You’re invited! Join LifeSite in celebrating 25 years of pro-life and pro-family reporting at our anniversary Gala August 17th in Naples, Florida. Tickets and sponsorships can be purchased by clicking here.
Editor’s note: An extended version of this article is available here.
(LifeSiteNews) — Everyone knows that this phrase is a common rhetorical question, the answer of which is supposed to be, “of course!”
1. The earliest record of this phrase is in 1959, when boxer Max Baer Jr was asked whether his opponent hit hard. He answered, “is the Pope Catholic?”
In our current situation, this question has become more serious – causing a crisis of faith for Catholics and an obstacle for the many looking to Christ as things have got progressively worse over COVID.
Many have entered the Catholic Church since the first lockdowns. But it’s like a great flood is being held back by a tottering dam. Streams are getting through, but the dam is still holding back the water.
Some are appalled by Francis’ agenda, manifestly shared with the princes of this world. There are those who want Christ, but conclude – based on the scandal of Francis – that the Catholic Church cannot be the Church of Christ.
So what should we make of all this?
One of the most important things that we can do for evangelization and the exaltation of our Holy Mother the Church is to burst the dam.
We must answer the question, “Is Francis a Catholic?”
2. We must reject the false idea of “Once a Catholic, Always a Catholic.” There are clear, classical and traditional requirements of being a Catholic, most recently expressed by Pius XII. He states that the members of the Church are those who:
- Are baptised
- Profess the faith
- Have not separated themselves from the body
- Have not been excluded by legitimate authority (viz. by a perfect excommunication by the Roman Pontiff)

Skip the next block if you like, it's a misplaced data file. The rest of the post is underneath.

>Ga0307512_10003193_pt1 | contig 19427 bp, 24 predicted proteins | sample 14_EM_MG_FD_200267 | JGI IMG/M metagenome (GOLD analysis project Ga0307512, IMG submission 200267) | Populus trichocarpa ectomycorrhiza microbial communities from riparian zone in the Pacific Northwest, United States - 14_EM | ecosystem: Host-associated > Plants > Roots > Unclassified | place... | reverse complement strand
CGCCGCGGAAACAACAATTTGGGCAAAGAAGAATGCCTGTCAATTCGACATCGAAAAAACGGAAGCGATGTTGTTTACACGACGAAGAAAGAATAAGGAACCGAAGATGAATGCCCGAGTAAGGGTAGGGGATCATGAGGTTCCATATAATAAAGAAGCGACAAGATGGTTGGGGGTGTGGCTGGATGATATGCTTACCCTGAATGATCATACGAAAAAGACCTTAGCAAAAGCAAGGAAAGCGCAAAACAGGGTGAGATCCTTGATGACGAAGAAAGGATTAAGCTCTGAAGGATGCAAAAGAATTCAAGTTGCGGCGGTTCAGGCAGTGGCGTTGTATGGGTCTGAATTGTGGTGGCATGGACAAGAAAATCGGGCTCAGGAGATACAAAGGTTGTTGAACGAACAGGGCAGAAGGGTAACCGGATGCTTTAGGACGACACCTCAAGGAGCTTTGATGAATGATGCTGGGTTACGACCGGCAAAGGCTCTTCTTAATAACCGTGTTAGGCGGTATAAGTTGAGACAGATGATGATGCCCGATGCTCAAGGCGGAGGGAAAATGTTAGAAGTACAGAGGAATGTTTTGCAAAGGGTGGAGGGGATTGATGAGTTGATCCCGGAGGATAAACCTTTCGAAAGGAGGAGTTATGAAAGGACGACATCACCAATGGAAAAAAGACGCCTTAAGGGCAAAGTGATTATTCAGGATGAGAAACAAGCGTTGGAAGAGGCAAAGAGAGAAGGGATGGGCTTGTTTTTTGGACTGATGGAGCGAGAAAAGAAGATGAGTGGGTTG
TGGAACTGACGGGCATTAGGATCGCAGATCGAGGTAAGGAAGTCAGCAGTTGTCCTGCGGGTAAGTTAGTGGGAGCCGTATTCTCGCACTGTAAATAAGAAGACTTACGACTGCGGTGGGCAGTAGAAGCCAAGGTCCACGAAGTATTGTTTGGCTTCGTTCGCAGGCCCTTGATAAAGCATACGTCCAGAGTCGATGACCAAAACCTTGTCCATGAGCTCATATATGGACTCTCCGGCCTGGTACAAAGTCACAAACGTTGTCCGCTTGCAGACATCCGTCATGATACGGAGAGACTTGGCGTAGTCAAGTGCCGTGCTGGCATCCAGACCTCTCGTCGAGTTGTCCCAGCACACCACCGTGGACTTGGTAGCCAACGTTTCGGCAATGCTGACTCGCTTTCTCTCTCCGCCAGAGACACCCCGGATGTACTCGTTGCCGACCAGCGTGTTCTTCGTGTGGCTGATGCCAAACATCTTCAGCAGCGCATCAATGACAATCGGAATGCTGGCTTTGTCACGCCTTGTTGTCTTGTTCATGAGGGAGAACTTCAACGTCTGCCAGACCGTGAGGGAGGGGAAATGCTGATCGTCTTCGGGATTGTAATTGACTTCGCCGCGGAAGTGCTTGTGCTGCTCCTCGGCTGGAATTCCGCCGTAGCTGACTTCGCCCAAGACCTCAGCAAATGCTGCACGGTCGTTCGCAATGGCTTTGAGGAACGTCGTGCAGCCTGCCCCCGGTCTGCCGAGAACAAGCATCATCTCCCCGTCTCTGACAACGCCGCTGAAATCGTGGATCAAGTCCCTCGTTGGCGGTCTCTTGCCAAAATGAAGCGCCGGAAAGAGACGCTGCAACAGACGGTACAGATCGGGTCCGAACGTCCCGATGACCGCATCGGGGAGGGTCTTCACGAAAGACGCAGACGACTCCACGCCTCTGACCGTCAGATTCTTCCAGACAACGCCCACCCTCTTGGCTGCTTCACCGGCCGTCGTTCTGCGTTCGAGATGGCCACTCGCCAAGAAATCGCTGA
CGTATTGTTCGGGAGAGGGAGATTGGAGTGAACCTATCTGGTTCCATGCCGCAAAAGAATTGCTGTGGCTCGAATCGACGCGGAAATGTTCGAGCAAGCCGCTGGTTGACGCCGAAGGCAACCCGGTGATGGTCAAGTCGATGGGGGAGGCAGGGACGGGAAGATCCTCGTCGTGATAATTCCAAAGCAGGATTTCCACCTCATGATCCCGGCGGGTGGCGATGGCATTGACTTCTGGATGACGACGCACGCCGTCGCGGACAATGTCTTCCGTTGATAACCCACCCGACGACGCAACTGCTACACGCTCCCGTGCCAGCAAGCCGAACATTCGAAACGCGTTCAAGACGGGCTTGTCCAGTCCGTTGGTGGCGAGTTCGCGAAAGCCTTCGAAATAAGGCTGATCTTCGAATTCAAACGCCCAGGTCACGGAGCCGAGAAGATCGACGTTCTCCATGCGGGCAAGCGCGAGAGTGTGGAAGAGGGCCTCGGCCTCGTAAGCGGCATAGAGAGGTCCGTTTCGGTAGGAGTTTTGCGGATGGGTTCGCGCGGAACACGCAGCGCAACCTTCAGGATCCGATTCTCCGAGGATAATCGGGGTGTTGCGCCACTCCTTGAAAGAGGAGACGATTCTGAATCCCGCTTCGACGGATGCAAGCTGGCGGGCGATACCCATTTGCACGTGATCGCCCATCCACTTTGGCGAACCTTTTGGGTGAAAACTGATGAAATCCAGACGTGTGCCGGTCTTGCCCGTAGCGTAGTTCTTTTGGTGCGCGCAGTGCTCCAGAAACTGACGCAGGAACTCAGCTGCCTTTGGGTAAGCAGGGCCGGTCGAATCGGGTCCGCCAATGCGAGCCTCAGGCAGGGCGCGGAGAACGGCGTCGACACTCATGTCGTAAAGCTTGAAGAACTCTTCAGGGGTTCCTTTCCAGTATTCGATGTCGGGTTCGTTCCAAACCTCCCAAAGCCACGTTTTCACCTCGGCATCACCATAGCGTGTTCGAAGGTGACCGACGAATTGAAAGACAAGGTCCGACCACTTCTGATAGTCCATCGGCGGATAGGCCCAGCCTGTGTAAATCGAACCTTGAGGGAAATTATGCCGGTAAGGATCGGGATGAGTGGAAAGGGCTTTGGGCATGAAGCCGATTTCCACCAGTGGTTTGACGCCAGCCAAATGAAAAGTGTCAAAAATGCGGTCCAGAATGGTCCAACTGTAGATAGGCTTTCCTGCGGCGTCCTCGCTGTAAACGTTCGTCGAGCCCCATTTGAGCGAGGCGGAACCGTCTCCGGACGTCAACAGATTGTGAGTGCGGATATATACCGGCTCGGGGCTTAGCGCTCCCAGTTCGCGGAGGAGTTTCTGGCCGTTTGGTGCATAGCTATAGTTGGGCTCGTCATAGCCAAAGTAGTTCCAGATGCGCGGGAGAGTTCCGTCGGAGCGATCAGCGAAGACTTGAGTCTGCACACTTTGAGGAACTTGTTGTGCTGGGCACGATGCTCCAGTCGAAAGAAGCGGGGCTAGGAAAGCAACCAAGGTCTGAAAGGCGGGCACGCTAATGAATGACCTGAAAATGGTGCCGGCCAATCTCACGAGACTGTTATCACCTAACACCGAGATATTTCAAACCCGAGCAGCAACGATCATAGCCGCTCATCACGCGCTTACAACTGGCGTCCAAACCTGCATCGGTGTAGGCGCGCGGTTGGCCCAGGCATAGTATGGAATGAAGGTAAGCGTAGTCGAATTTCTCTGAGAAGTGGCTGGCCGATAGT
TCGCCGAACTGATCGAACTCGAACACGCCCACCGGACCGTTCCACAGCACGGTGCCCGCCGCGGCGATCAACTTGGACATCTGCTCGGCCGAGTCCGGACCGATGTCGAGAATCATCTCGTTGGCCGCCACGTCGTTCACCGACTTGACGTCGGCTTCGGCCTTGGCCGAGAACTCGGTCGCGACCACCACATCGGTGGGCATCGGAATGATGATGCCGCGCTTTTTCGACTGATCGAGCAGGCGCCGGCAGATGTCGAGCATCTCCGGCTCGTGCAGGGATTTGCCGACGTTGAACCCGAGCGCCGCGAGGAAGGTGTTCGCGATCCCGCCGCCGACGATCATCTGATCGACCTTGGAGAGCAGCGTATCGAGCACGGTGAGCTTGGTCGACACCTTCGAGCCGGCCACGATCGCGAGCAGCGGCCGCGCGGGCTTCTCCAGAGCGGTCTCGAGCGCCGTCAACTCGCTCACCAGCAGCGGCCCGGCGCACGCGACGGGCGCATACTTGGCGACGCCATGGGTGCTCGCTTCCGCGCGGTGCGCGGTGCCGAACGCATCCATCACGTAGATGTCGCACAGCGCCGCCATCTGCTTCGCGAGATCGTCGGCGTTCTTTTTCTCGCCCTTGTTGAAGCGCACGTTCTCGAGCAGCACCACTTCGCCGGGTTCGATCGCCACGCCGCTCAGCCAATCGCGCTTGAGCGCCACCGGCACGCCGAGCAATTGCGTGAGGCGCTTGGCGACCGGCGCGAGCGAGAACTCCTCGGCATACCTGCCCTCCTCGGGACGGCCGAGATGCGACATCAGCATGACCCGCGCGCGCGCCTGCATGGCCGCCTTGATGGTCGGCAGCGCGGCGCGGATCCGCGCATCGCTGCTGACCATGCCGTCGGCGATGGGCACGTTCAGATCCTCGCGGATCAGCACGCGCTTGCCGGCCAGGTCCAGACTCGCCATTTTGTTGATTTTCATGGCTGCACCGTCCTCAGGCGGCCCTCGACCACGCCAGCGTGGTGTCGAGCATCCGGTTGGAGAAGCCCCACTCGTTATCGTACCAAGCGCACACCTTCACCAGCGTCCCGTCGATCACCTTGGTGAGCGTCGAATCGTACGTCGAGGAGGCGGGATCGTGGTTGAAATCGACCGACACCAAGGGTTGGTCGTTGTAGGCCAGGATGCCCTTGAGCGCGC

Although Baptism is the most fundamental criterion, and imparts a character on all who receive it, it will not have the effect of constituting a man as a member of the Church if he presents an obstacle to it – namely by failing to fulfil one of the criteria.
3. Francis is certainly baptized, and there are no grounds for doubting the validity of this baptism. He has not been excommunicated by any Roman Pontiff. We will bypass the idea of separation from the body, and consider only the profession of faith.
4. One does not fulfil this criterion by “professing to believe the faith,” or by “professing to be a Catholic.” It is fulfilled by actually professing the faith, and manifesting one’s submission to the Church’s magisterium.
The Church is visible and all of Her criteria for membership are similarly visible and verifiable. She is visibly one, holy, Catholic and apostolic – these are indeed the key ways in which the Church is made visible at all. The mark of unity means, among other things, that She is visibly united in faith.
Likewise, criteria for membership are visible. Profession of faith is “visible” in that it is externally manifested. Likewise, the mark of unity must be visible in the visible profession of one faith.
One who openly professes something different to the Church’s magisterium – when it is clear from the facts that he is not just mistaken or ignorant – departs from the membership of the Church, the visible unity of faith and the visible unity of the Church.
The contrary implicitly denies or changes the meaning of the Church’s visibility itself.
What does it mean to profess the faith? We do so 1) by our ordinary conduct, 2) by not denying the faith, and 3) by directly affirming it when required.
5. We profess the faith in ordinary, almost implicit ways – such as by observing the precepts of the Church, affirming and defending the Faith to others privately or publicly, and things like frequenting public worship and the sacraments and kneeling before the Blessed Sacrament.
Sometimes those who neglect these ordinary things do so out of ignorance or just laziness – and this would not necessarily manifest a denial of the faith.
6. Sometimes such omissions do indeed manifest a denial of the faith: and in some circumstances, this can be known and judged by onlookers. In such circumstances we can know with moral certainty that the person has denied the faith, and if it is a sufficiently public act running contrary to the Church’s visible unity, then they have departed from the Church.
This isn’t a legal judgment, nor is a legal judgment required for this. It’s just an apprehension of fact – comparable to noticing that someone is a man or a woman, living or dead, or a member of one’s family or a stranger.
7. Sometimes the faith is directly denied, by acts, words or omissions. Again, the reality of such a denial can be determined by the facts – either in itself, or by a person’s refusal to clarify when challenged on it, or something else.